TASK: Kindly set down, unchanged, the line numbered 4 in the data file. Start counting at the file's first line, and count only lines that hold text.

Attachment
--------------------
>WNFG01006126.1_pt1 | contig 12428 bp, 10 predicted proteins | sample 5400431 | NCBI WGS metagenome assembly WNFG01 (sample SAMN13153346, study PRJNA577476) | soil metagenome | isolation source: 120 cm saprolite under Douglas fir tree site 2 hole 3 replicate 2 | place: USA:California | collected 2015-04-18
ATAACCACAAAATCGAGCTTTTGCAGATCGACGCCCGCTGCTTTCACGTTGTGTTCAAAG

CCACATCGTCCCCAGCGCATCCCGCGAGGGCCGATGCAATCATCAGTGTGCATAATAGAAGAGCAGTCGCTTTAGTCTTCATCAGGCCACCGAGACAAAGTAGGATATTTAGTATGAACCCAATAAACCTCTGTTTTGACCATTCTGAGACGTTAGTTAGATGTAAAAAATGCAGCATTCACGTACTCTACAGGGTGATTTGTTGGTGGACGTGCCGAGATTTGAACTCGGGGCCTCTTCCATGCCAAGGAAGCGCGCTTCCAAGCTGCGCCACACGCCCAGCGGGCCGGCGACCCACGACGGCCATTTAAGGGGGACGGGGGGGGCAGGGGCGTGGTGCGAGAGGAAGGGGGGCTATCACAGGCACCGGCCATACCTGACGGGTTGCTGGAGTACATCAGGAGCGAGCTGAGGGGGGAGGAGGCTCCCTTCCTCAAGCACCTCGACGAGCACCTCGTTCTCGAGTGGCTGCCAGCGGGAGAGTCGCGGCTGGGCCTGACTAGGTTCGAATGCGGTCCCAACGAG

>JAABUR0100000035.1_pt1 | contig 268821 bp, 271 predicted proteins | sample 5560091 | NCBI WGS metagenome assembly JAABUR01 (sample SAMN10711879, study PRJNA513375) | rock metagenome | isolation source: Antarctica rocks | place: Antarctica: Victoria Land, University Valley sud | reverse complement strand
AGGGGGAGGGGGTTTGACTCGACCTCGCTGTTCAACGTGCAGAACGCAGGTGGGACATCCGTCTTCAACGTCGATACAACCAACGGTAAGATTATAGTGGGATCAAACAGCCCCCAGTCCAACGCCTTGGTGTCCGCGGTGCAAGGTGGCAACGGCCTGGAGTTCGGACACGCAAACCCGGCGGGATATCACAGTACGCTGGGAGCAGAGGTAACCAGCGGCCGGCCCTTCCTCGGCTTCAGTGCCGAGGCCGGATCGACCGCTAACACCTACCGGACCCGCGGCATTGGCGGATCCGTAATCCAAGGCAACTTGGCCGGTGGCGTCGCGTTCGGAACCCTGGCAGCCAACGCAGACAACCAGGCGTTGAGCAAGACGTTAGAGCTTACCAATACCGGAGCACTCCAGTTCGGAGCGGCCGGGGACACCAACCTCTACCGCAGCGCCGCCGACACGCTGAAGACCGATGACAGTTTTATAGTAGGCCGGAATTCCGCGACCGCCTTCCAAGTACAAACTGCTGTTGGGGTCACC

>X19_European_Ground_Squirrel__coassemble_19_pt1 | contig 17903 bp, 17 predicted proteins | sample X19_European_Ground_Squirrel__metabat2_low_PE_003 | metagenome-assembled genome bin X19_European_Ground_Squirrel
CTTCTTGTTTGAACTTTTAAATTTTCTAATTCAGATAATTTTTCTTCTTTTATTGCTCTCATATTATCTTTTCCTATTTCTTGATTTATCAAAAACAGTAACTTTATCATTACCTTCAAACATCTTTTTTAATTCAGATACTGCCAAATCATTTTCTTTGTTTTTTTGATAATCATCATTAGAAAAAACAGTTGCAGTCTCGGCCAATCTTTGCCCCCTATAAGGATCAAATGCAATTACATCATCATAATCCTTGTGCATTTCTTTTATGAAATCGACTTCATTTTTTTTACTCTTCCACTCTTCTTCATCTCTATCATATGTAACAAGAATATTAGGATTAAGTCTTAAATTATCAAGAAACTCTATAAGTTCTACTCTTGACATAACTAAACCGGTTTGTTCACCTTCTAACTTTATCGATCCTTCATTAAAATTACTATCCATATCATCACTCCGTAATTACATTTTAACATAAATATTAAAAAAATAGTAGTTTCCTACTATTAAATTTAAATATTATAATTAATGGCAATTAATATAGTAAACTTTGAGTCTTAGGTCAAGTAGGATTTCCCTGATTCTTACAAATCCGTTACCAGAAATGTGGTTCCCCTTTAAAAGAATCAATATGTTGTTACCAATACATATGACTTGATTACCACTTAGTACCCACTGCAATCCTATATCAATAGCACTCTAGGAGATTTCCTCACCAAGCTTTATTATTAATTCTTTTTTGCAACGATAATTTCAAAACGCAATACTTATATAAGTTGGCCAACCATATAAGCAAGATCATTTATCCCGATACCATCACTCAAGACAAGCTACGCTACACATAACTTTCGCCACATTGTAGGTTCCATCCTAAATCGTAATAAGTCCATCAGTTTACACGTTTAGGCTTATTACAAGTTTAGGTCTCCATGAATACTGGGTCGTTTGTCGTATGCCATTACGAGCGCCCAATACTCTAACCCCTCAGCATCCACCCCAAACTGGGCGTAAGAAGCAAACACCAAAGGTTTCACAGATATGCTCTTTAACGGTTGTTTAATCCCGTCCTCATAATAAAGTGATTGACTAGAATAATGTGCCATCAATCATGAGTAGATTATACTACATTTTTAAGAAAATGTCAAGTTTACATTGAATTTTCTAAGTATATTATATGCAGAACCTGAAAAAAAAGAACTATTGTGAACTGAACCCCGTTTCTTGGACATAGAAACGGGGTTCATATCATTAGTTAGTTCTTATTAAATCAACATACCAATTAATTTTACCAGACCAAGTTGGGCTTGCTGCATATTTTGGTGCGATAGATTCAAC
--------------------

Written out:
>JAABUR0100000035.1_pt1 | contig 268821 bp, 271 predicted proteins | sample 5560091 | NCBI WGS metagenome assembly JAABUR01 (sample SAMN10711879, study PRJNA513375) | rock metagenome | isolation source: Antarctica rocks | place: Antarctica: Victoria Land, University Valley sud | reverse complement strand